Building Black community in Vancouver on social media

Panelists gather to discuss the importance of forming online communities

This is a photo of the outside of the Vancouver Public Library, where the event was held
PHOTO: Vancouver Public Library

By: Saije Rusimovici, Staff Writer

On February 15, the Vancouver Public Library hosted an event called “Building Black British Columbia with Social Media.” Moderating the discussion was Dr. Handel Kashope Wright, the director of UBC’s Centre for Culture, Identity, and Education. It also featured SFU student Balqees Jama, who was named one of Canada’s 2022 top 100 Black women to watch. Jama joined Debbie Forbes, SFU film graduate and moderator of the Facebook group Meanwhile, Black in Vancouver.” 

The discussion focused on how the Black community uses social media to share the continuity of its history, celebrate, and connect online. In a city where Black people have been displaced, the speakers emphasize the importance of building community and the importance of community care. 

Since the construction of the Georgia and Dunsmuir viaducts nearly fifty years ago, the Black community in Vancouver has not had a central neighbourhood. The viaducts were built over Hogan’s Alley in the Strathcona neighbourhood, displacing much of the Black population in Vancouver. Social media platforms like Meanwhile, Black in Vancouverare now working to create a “digital Hogan’s Alley.”

Today, the Facebook group has over five thousand members and connects Black people to businesses, services, and stores selling traditional goods, clothing shops, and healthcare. “Social media has helped because it has completely changed the dynamic in which people who are of African descent can find each other,” Forbes told CBC. She emphasized the group is private and screens members before accepting membership. The posts shared are also screened by the group moderators to avoid any duplicated content or inappropriate material.

Forbes recounts moving to Vancouver for the first time and struggling to find connection to the Black community. In 2017, when she became moderator of the Facebook group, Forbes started to feel like she had found her community. “I have not just found my people, but my tribe of progressive-minded Black people.”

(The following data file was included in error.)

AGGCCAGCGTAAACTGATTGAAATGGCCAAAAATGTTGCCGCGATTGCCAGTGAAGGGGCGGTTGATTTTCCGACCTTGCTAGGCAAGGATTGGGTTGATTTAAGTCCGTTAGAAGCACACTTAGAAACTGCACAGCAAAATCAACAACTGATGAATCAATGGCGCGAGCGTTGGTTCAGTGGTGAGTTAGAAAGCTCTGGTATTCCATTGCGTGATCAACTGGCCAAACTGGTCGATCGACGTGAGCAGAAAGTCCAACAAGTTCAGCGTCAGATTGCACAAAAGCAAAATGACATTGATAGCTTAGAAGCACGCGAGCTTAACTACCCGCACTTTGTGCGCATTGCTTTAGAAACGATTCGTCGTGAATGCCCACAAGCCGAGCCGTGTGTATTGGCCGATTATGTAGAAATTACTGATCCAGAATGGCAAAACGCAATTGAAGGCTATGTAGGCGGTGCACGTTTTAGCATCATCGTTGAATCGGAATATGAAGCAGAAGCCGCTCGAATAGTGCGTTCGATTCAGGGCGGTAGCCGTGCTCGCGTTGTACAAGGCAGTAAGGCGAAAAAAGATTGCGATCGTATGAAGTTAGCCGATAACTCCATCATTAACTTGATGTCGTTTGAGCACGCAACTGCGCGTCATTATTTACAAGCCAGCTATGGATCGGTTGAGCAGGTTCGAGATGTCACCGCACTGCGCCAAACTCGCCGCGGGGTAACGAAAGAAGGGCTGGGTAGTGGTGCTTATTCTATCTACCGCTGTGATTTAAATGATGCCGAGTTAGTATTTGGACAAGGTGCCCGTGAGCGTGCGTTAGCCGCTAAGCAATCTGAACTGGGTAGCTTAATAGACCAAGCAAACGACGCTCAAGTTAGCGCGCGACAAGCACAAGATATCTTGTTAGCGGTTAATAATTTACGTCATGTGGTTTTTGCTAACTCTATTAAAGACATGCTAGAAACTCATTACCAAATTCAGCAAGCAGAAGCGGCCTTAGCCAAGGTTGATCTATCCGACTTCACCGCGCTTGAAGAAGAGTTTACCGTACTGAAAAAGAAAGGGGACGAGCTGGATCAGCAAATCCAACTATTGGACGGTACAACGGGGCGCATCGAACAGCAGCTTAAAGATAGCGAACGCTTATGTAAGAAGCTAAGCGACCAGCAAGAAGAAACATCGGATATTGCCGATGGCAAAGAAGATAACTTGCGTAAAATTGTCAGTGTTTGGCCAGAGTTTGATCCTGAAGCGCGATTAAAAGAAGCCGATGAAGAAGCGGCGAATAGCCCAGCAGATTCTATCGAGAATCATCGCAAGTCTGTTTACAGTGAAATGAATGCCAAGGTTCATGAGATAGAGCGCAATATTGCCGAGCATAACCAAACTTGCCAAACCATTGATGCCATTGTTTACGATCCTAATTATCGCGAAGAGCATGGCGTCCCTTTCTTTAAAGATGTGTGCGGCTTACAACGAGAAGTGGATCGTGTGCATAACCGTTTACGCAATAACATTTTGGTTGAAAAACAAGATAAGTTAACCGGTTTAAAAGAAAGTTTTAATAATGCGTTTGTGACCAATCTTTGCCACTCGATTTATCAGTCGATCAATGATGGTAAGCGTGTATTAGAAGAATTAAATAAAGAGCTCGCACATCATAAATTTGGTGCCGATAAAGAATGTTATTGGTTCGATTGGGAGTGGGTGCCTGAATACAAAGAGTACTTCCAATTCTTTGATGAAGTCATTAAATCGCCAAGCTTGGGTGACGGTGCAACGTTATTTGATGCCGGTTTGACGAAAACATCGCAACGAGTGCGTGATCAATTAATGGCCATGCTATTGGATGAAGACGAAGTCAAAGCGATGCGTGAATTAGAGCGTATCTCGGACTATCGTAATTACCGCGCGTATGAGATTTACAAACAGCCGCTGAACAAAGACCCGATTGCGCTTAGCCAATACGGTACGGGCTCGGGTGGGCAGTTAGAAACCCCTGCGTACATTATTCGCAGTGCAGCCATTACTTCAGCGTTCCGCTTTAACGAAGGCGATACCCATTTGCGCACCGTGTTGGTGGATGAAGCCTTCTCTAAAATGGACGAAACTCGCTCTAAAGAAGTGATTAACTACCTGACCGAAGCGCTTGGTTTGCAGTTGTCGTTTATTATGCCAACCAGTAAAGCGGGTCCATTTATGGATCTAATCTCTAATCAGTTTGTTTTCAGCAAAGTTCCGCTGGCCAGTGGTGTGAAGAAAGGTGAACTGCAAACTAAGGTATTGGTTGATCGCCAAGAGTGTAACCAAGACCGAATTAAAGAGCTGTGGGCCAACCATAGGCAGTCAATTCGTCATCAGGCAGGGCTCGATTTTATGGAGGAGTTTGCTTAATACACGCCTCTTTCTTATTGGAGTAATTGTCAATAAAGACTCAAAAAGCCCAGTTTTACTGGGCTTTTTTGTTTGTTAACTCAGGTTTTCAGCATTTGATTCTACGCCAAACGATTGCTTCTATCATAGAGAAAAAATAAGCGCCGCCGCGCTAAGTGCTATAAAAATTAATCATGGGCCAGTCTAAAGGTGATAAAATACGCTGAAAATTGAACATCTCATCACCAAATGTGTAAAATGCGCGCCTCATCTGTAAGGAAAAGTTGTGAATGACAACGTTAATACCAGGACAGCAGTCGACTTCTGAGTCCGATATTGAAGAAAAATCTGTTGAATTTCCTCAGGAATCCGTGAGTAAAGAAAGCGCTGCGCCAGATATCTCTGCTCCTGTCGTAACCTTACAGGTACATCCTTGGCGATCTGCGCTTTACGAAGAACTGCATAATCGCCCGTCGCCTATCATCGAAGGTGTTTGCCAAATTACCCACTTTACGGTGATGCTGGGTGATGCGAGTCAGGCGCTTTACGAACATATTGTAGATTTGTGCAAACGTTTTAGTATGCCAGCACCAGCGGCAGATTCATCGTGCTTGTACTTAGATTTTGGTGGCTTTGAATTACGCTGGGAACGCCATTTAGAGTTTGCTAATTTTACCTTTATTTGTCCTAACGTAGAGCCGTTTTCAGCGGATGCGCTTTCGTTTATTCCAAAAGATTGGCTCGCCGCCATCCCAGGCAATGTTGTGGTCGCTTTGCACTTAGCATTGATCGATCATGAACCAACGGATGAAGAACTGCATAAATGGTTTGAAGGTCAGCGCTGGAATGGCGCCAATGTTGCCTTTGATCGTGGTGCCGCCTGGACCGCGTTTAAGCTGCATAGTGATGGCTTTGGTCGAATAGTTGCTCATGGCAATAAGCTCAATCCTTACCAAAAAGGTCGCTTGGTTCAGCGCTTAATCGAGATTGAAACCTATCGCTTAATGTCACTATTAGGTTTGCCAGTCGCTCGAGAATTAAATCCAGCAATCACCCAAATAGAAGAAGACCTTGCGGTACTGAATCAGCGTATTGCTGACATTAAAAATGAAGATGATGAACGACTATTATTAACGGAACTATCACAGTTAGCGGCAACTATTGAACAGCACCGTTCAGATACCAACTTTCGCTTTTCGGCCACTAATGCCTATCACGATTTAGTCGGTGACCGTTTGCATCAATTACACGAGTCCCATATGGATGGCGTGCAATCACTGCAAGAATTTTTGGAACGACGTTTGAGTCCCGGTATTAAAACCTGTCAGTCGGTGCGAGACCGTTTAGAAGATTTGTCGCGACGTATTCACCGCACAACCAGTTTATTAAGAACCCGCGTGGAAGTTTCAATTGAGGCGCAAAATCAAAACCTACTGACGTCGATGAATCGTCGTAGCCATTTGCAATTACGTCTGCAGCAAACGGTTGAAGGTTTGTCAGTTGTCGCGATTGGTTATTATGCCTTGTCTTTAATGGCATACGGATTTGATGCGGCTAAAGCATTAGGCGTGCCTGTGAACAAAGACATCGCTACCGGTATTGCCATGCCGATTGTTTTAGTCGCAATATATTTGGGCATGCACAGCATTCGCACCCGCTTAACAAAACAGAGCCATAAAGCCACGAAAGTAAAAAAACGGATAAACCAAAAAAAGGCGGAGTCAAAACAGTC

Jama reflected on how social media has provided her with a platform to connect with her peers. She and a group of others started an Instagram page called “Black and Muslim 604.” “For context, 3% of Vancouver is Muslim and 1% of Vancouver is Black.” She added, “You can imagine the intersection of how few Black Muslims there are.” Jama described the support that online communities gave her during COVID-19 and the George Floyd protests

When asked to share her message to SFU students, Jama replied: “Don’t be afraid to be political, all of our struggles and liberations are connected.” Jama also noted, “Blackness is not synonymous with struggle and trauma [ . . . ] there is a lot of diversity within Black diaspora that we do need to embrace and acknowledge.”  

She also points out that “centering community care” is an important part of Black community. “Lean on your supports and build solidarity too,” she added.

February is Black History Month, but Jama notes it is not just during this month that these issues should be considered. “Black people are Black people all year round — not just in February.” 

To connect with Meanwhile, Black in Vancouver, visit their page on Facebook. To connect with Black and Muslim 604, visit their page on Instagram @blackandmuslim604